Why your story matters

My Dad in the sixties, somewhere in New Zealand

My father once escaped, naked, from a prison camp with another guy.  Actually, he was taken prisoner and escaped twice, with others. He was a soldier in the British army. And that’s all I know.

I don’t know where he escaped from or what year it was.  I don’t know who he escaped from, or who he escaped with.

Why?  Because every time I asked him to tell me more, he said, ‘you don’t want to know more about my life, my life’s boring. It’s just my life.’

Oh Dad.  Your life was pretty damn interesting, to me and I think it would have been to my sons, and eventually, their children.  But I don’t have your story.

I grew up to be a writer and fifteen years ago my big, tough on the outside, but soft on the inside Daddy suddenly died.

I carry snippets of his stories within me and will share them the best I can with my kids.  I’ll talk about him for the rest of my life, because for me this keeps his memory alive.

So what about your story? Have you gotten it down on paper or recorded it somehow yet? Why not?  Do you think it’s boring? Do you think those details don’t matter? I’ve got news for you – your story does matter.  The details of your life, all of them, are important.

One day someone may want to know the date that your Aunt Molly died, or the gritty details of that car accident, or just why on earth you sold that house? They may want to know exactly how you met your beloved – what he or she looked like, what drew you to them.  They may want to know what your mother was like, what you remember about her … her smell, her food, her funny sayings.

These small details are precious and make up our heritage.  They matter because they were leading towards us – our very existence. And in some small way they have influenced who we are – our passions and dreams.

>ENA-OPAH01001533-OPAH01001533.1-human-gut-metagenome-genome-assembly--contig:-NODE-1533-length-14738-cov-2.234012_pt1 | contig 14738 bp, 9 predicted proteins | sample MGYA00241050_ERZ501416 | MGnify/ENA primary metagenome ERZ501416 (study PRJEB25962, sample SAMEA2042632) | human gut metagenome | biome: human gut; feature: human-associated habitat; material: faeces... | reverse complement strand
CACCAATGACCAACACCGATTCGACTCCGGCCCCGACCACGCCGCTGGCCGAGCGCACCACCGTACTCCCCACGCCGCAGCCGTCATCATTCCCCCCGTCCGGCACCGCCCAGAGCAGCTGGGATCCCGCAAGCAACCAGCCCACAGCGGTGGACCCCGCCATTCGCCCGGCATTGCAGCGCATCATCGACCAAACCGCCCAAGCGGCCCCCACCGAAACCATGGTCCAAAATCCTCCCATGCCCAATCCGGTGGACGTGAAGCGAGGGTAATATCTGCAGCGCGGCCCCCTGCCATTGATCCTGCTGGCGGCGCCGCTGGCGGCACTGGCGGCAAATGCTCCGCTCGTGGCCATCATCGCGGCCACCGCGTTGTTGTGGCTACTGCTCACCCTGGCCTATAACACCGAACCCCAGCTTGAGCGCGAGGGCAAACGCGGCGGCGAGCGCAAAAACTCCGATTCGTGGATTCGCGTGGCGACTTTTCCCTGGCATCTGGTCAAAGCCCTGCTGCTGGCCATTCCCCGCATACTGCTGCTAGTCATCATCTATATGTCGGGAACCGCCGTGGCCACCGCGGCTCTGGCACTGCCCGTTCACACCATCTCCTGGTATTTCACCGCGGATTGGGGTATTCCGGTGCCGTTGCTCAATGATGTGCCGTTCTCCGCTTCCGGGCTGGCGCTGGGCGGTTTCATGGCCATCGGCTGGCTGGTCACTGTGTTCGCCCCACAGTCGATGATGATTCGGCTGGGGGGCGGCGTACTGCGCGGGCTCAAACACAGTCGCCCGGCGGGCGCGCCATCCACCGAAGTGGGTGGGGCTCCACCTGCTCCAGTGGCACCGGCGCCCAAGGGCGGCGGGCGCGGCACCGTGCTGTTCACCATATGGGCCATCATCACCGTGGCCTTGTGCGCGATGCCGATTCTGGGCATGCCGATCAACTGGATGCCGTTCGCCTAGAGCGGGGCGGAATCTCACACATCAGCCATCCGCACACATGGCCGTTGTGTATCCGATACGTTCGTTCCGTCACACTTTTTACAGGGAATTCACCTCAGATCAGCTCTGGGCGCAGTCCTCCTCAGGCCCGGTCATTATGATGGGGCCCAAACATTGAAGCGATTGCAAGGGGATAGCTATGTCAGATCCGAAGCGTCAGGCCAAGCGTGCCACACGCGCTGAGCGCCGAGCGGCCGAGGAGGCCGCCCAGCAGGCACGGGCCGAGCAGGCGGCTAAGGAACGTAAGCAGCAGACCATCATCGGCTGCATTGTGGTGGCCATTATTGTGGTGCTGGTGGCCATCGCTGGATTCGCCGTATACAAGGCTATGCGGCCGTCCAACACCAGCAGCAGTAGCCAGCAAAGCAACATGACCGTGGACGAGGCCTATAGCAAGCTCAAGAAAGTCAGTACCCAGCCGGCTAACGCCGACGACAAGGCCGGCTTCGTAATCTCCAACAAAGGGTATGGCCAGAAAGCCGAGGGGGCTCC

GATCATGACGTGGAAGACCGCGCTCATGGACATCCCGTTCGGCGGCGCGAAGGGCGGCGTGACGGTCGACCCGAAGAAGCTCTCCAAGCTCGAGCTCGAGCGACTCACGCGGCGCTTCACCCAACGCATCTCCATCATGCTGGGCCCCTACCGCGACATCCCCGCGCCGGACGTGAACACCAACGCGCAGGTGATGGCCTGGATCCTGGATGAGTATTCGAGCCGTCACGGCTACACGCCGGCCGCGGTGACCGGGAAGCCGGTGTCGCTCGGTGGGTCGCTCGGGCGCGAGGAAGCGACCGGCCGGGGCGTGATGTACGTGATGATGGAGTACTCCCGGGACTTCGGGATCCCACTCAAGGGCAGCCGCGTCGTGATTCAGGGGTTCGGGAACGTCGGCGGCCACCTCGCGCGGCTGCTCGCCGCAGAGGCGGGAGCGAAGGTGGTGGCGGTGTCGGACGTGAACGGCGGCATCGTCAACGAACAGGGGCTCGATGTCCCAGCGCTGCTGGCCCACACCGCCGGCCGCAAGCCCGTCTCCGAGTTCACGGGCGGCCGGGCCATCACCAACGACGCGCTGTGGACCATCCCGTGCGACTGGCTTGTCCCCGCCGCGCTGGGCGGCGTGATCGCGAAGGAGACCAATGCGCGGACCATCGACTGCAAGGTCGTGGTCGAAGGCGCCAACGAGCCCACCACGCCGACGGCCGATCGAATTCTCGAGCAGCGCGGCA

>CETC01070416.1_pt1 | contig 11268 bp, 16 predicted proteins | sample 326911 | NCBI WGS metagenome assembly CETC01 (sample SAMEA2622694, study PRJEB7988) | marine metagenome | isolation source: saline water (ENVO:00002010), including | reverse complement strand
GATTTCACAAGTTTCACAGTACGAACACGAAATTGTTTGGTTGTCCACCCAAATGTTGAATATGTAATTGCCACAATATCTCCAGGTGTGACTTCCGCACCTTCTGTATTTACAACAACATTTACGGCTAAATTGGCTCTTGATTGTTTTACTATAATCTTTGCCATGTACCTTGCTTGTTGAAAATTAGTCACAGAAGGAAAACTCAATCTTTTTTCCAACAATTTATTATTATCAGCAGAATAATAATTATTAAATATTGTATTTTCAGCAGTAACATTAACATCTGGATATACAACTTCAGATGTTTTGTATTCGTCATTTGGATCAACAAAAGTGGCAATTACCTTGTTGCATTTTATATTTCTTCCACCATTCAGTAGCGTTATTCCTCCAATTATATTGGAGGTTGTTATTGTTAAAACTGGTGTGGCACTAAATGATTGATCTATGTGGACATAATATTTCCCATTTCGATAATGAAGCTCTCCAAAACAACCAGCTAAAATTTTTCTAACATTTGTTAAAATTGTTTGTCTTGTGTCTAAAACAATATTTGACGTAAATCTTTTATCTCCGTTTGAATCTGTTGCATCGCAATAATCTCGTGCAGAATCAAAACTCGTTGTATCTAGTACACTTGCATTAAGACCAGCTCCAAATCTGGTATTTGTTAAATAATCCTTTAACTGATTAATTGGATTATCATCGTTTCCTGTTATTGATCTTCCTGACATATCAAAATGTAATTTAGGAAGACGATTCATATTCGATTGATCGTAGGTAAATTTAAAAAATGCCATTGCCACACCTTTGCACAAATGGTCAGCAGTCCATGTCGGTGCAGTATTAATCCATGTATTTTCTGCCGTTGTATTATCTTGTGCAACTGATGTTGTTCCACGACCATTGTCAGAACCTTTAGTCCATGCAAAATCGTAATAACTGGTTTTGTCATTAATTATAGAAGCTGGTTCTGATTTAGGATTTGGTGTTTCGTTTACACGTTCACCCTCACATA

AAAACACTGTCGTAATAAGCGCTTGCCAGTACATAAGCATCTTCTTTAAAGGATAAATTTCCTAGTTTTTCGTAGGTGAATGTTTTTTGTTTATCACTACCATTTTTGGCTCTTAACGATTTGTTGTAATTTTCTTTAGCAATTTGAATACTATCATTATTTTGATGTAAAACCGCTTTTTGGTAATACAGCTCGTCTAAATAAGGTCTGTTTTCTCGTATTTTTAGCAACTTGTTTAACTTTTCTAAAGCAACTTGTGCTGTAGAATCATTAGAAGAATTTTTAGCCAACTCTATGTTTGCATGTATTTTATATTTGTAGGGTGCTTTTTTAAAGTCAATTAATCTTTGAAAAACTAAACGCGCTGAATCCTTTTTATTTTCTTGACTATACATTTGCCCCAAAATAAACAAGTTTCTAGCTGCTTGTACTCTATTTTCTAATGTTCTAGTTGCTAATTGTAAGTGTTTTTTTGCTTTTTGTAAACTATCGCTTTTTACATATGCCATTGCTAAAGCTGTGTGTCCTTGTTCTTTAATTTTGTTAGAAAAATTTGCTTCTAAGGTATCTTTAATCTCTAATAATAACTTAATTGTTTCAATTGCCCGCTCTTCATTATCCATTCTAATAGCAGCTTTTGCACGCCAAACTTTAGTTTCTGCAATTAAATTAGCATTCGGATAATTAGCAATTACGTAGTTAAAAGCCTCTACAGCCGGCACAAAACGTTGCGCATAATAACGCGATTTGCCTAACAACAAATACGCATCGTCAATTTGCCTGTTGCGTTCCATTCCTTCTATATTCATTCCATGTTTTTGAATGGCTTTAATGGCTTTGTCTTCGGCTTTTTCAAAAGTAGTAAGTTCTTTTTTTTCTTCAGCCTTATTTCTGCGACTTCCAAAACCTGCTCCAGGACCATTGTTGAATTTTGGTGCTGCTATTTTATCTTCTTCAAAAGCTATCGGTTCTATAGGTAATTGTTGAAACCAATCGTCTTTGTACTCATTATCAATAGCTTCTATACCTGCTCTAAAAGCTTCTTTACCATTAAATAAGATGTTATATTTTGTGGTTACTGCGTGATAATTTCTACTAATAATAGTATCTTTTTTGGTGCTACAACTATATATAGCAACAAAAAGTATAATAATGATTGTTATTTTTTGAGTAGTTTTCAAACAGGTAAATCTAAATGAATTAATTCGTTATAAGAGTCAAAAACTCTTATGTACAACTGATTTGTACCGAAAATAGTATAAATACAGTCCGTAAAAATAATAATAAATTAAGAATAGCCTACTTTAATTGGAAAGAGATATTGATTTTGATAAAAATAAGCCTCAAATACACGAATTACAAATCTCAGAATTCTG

I write people’s life stories, and it is a heartwarming privilege to spend time alongside another humans, hearing about their life.  Our stories connect us to each other – people are interested in other people’s stories because we all have them.  I am no exception. I love knowing how people see the world, and why they see it that way.  I love knowing their backstories, their successes and so-called mistakes.  They all matter.  And so I’m lucky enough to witness them and transform them into written stories for other people who care.

Where have you come from? Who were your parents, grandparents, great grandparents? Who did you want to become? What helped you or stopped you from becoming that person? What are the important things that happened to you through your life? What brought you the most happiness? What did you grieve? Who did you love?

These are the details that we must preserve, so that we can connect with you when you’re gone. These details help us reach back to the past, to more clearly understand our present.


Charlotte Squire writes people’s life stories, AKA memoirs. With 20 years experience as a writer, she runs a small communications agency in Golden Bay, New Zealand.  charlottesquire.wordpress.com





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